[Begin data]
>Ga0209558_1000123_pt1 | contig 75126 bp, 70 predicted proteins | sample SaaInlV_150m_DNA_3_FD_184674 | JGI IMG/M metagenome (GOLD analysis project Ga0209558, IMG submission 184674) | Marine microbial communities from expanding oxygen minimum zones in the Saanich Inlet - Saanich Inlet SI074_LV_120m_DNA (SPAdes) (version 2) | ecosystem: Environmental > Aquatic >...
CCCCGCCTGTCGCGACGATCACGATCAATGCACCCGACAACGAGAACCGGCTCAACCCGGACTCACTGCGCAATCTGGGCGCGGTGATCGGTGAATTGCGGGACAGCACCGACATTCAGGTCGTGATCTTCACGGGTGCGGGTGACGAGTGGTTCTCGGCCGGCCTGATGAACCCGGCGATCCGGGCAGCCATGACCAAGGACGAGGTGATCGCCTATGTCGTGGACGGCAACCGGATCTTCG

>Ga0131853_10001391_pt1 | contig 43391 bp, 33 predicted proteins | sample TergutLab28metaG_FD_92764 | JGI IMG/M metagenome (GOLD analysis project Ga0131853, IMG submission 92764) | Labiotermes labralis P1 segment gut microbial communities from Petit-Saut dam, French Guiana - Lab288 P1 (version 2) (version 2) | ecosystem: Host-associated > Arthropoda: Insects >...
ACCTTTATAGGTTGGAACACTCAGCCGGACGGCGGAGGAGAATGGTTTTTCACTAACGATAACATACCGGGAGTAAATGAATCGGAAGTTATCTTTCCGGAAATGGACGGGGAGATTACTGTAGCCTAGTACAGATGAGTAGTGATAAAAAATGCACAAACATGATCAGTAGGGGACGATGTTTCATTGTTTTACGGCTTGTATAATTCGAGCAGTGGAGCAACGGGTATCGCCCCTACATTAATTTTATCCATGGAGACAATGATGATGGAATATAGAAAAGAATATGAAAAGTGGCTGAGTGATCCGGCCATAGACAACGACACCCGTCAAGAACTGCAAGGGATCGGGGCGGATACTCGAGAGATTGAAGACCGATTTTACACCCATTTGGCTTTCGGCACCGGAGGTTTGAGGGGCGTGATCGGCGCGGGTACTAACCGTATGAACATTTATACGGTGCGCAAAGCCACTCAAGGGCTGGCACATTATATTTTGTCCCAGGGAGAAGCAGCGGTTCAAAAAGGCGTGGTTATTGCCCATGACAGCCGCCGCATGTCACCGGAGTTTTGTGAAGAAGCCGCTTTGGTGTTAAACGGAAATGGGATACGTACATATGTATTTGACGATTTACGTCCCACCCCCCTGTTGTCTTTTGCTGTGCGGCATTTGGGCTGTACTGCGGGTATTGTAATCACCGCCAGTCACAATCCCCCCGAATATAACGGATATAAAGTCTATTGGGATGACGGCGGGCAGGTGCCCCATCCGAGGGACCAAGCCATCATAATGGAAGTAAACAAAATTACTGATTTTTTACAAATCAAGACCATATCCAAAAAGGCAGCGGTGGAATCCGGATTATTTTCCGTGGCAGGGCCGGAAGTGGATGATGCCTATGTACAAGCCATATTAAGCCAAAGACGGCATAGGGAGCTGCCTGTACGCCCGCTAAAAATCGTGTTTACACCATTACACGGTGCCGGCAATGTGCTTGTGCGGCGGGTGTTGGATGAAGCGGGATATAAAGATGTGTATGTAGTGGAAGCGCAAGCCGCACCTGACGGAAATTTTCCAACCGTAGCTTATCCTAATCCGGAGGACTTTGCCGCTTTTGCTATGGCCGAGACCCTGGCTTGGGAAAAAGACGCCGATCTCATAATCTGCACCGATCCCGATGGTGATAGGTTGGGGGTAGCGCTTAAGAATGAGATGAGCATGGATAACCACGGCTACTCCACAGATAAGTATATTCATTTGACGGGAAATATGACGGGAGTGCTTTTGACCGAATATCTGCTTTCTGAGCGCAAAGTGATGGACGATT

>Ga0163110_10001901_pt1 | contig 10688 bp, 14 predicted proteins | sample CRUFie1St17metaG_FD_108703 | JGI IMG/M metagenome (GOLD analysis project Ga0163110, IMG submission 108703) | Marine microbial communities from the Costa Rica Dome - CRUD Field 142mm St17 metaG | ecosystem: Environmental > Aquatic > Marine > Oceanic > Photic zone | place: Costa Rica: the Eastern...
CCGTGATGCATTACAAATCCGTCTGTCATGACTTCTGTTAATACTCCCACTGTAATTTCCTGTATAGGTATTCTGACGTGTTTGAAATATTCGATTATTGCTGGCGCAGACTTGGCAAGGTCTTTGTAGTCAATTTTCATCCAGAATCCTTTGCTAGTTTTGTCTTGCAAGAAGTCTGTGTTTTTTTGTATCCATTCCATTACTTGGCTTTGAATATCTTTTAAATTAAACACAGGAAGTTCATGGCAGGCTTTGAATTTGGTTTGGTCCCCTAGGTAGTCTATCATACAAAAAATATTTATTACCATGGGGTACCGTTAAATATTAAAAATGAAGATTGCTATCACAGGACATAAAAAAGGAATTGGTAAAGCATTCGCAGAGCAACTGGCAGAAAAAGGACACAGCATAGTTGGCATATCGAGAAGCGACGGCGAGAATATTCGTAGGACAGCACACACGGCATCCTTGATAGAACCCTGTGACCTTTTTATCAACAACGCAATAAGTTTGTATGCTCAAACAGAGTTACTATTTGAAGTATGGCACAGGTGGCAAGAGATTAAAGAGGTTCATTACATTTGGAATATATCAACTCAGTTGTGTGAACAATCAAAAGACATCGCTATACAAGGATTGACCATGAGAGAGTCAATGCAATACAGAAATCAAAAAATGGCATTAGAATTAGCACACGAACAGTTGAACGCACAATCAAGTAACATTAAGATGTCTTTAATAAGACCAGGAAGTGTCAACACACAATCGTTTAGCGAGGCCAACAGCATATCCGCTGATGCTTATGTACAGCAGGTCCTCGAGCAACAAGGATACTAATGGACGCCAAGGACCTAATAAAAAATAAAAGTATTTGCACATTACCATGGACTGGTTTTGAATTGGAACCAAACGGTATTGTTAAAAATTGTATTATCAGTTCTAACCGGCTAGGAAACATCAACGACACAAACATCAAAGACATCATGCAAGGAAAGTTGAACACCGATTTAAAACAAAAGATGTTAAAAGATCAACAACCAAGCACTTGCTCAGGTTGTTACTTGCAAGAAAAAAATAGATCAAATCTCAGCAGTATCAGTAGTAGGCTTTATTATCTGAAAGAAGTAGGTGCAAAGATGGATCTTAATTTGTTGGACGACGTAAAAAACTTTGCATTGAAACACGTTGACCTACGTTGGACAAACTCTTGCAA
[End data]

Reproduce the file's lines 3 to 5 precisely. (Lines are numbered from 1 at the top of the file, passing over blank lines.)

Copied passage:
>Ga0131853_10001391_pt1 | contig 43391 bp, 33 predicted proteins | sample TergutLab28metaG_FD_92764 | JGI IMG/M metagenome (GOLD analysis project Ga0131853, IMG submission 92764) | Labiotermes labralis P1 segment gut microbial communities from Petit-Saut dam, French Guiana - Lab288 P1 (version 2) (version 2) | ecosystem: Host-associated > Arthropoda: Insects >...
ACCTTTATAGGTTGGAACACTCAGCCGGACGGCGGAGGAGAATGGTTTTTCACTAACGATAACATACCGGGAGTAAATGAATCGGAAGTTATCTTTCCGGAAATGGACGGGGAGATTACTGTAGCCTAGTACAGATGAGTAGTGATAAAAAATGCACAAACATGATCAGTAGGGGACGATGTTTCATTGTTTTACGGCTTGTATAATTCGAGCAGTGGAGCAACGGGTATCGCCCCTACATTAATTTTATCCATGGAGACAATGATGATGGAATATAGAAAAGAATATGAAAAGTGGCTGAGTGATCCGGCCATAGACAACGACACCCGTCAAGAACTGCAAGGGATCGGGGCGGATACTCGAGAGATTGAAGACCGATTTTACACCCATTTGGCTTTCGGCACCGGAGGTTTGAGGGGCGTGATCGGCGCGGGTACTAACCGTATGAACATTTATACGGTGCGCAAAGCCACTCAAGGGCTGGCACATTATATTTTGTCCCAGGGAGAAGCAGCGGTTCAAAAAGGCGTGGTTATTGCCCATGACAGCCGCCGCATGTCACCGGAGTTTTGTGAAGAAGCCGCTTTGGTGTTAAACGGAAATGGGATACGTACATATGTATTTGACGATTTACGTCCCACCCCCCTGTTGTCTTTTGCTGTGCGGCATTTGGGCTGTACTGCGGGTATTGTAATCACCGCCAGTCACAATCCCCCCGAATATAACGGATATAAAGTCTATTGGGATGACGGCGGGCAGGTGCCCCATCCGAGGGACCAAGCCATCATAATGGAAGTAAACAAAATTACTGATTTTTTACAAATCAAGACCATATCCAAAAAGGCAGCGGTGGAATCCGGATTATTTTCCGTGGCAGGGCCGGAAGTGGATGATGCCTATGTACAAGCCATATTAAGCCAAAGACGGCATAGGGAGCTGCCTGTACGCCCGCTAAAAATCGTGTTTACACCATTACACGGTGCCGGCAATGTGCTTGTGCGGCGGGTGTTGGATGAAGCGGGATATAAAGATGTGTATGTAGTGGAAGCGCAAGCCGCACCTGACGGAAATTTTCCAACCGTAGCTTATCCTAATCCGGAGGACTTTGCCGCTTTTGCTATGGCCGAGACCCTGGCTTGGGAAAAAGACGCCGATCTCATAATCTGCACCGATCCCGATGGTGATAGGTTGGGGGTAGCGCTTAAGAATGAGATGAGCATGGATAACCACGGCTACTCCACAGATAAGTATATTCATTTGACGGGAAATATGACGGGAGTGCTTTTGACCGAATATCTGCTTTCTGAGCGCAAAGTGATGGACGATT

>Ga0163110_10001901_pt1 | contig 10688 bp, 14 predicted proteins | sample CRUFie1St17metaG_FD_108703 | JGI IMG/M metagenome (GOLD analysis project Ga0163110, IMG submission 108703) | Marine microbial communities from the Costa Rica Dome - CRUD Field 142mm St17 metaG | ecosystem: Environmental > Aquatic > Marine > Oceanic > Photic zone | place: Costa Rica: the Eastern...